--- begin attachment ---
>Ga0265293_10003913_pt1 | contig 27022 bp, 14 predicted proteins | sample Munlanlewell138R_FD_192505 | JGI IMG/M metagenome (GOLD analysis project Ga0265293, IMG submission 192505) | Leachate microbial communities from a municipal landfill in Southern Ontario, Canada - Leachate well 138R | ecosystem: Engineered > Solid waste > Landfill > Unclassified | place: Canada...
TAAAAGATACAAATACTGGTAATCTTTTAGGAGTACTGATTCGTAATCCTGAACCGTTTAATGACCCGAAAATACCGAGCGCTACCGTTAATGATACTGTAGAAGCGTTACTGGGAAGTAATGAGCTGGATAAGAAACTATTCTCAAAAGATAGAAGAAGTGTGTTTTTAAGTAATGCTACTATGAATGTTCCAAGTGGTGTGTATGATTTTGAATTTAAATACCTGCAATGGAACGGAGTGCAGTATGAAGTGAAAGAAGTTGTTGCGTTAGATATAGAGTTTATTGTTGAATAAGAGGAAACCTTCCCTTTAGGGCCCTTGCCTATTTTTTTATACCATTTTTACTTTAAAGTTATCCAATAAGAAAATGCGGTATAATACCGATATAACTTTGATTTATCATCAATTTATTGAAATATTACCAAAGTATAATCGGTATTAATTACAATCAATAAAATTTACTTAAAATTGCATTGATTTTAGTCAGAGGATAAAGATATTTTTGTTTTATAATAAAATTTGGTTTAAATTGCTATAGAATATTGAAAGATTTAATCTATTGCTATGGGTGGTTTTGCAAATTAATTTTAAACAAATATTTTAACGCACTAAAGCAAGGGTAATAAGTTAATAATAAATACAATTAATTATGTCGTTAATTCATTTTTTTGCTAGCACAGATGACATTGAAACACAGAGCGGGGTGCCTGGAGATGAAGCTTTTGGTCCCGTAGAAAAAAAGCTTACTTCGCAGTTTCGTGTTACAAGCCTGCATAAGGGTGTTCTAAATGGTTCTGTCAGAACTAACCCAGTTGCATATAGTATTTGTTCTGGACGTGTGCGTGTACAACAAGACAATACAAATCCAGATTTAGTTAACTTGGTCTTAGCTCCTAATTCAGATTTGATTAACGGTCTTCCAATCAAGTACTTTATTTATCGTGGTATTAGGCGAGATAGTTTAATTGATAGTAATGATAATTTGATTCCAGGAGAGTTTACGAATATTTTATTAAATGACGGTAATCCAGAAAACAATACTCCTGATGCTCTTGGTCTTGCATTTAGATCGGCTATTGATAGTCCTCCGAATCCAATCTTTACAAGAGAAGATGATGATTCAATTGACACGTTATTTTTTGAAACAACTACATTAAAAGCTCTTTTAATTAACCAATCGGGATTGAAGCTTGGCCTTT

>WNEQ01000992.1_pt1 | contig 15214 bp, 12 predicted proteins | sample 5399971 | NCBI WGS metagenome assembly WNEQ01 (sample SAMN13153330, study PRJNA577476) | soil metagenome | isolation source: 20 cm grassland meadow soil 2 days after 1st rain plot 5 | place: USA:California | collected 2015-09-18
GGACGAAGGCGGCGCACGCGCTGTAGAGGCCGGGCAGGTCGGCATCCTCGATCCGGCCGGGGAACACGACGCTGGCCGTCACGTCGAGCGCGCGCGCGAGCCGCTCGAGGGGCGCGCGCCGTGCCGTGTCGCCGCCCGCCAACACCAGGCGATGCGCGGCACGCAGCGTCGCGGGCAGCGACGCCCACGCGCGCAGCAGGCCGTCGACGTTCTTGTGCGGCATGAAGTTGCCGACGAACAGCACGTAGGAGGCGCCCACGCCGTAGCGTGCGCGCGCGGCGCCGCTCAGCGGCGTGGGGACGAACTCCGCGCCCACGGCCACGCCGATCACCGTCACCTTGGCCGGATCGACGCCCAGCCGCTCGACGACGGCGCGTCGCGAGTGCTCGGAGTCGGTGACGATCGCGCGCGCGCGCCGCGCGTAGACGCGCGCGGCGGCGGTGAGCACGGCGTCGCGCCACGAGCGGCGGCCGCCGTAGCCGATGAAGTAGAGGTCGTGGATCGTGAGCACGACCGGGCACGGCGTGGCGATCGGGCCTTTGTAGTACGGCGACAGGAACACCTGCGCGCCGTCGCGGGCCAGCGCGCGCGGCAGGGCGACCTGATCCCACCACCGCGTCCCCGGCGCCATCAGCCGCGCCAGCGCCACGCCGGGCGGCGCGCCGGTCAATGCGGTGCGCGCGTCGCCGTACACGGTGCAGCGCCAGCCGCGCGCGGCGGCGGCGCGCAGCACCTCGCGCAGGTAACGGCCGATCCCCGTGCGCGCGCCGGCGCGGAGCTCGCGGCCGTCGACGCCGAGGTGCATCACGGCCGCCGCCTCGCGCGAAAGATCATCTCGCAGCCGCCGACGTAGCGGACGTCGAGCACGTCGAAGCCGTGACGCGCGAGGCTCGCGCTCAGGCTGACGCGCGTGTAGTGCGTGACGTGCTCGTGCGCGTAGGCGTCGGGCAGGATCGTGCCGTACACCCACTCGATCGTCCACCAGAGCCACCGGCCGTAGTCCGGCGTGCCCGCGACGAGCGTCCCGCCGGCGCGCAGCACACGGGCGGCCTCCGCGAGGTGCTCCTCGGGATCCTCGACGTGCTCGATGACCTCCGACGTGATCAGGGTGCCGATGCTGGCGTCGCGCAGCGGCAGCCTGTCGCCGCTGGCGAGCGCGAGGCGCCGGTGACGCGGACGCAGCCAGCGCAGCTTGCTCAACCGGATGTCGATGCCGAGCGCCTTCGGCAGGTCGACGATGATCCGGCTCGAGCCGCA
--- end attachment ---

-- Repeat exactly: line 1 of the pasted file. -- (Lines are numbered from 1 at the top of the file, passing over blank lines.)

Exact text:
>Ga0265293_10003913_pt1 | contig 27022 bp, 14 predicted proteins | sample Munlanlewell138R_FD_192505 | JGI IMG/M metagenome (GOLD analysis project Ga0265293, IMG submission 192505) | Leachate microbial communities from a municipal landfill in Southern Ontario, Canada - Leachate well 138R | ecosystem: Engineered > Solid waste > Landfill > Unclassified | place: Canada...